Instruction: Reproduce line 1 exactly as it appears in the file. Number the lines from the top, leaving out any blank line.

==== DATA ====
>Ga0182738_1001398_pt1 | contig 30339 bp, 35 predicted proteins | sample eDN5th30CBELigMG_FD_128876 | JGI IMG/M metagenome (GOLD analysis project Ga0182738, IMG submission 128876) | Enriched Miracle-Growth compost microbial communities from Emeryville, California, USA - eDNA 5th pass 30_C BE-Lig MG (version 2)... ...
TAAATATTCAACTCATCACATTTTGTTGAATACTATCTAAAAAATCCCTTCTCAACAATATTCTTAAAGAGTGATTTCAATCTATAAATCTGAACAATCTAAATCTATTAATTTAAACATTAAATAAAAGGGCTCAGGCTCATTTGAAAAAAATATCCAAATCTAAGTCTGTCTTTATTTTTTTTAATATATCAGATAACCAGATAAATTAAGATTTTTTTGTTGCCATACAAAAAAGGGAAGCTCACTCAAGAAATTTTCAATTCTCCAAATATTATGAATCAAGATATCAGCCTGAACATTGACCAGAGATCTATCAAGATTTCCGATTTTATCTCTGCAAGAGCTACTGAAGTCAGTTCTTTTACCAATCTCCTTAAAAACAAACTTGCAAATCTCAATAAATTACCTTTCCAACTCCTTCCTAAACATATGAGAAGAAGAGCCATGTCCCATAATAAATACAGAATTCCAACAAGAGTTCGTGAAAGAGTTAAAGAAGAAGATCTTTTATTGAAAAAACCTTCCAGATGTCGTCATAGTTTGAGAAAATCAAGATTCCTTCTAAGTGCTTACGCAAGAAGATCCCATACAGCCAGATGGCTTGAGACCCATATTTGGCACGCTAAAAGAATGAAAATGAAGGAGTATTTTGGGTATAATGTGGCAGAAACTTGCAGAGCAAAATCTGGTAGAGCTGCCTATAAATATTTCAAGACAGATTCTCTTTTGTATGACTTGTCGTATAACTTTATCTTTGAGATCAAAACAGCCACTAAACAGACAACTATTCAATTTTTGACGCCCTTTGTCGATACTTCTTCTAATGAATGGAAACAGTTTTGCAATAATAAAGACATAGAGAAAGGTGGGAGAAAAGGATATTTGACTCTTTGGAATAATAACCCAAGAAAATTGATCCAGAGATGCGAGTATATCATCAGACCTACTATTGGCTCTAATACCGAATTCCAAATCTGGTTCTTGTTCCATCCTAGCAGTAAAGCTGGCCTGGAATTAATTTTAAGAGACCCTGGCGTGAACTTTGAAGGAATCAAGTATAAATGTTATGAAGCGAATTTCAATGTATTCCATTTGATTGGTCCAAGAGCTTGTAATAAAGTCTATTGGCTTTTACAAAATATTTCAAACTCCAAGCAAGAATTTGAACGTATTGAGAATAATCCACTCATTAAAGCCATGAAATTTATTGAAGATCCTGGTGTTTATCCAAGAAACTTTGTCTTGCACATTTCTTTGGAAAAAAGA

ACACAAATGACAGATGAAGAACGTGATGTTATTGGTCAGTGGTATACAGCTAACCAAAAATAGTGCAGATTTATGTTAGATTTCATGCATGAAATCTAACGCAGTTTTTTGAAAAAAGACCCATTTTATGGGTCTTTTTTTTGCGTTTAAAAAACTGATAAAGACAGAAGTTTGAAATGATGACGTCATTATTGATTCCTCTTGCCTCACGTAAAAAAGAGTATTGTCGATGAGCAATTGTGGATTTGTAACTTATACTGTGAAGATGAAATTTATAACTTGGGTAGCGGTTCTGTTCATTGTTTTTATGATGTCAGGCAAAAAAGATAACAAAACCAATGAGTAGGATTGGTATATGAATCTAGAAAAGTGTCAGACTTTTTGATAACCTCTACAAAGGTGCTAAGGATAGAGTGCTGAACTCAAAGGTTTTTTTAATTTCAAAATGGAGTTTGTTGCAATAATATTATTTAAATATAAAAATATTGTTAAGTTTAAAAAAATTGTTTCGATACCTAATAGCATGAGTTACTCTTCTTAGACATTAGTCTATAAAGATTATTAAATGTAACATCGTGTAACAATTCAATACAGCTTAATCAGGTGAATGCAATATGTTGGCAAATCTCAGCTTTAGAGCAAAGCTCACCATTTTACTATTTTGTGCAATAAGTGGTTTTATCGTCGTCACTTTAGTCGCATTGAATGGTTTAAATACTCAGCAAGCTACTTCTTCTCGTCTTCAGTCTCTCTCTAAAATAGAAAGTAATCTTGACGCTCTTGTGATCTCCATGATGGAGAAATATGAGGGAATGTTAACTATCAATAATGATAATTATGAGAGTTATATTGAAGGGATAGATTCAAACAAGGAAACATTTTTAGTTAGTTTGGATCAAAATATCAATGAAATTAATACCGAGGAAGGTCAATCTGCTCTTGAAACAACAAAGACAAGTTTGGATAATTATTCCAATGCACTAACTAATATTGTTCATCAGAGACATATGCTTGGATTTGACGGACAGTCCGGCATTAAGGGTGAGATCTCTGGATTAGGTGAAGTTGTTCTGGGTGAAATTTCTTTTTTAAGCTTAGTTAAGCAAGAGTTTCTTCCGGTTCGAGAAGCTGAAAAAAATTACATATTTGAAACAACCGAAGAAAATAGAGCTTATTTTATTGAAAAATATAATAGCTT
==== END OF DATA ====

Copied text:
>Ga0182738_1001398_pt1 | contig 30339 bp, 35 predicted proteins | sample eDN5th30CBELigMG_FD_128876 | JGI IMG/M metagenome (GOLD analysis project Ga0182738, IMG submission 128876) | Enriched Miracle-Growth compost microbial communities from Emeryville, California, USA - eDNA 5th pass 30_C BE-Lig MG (version 2)... ...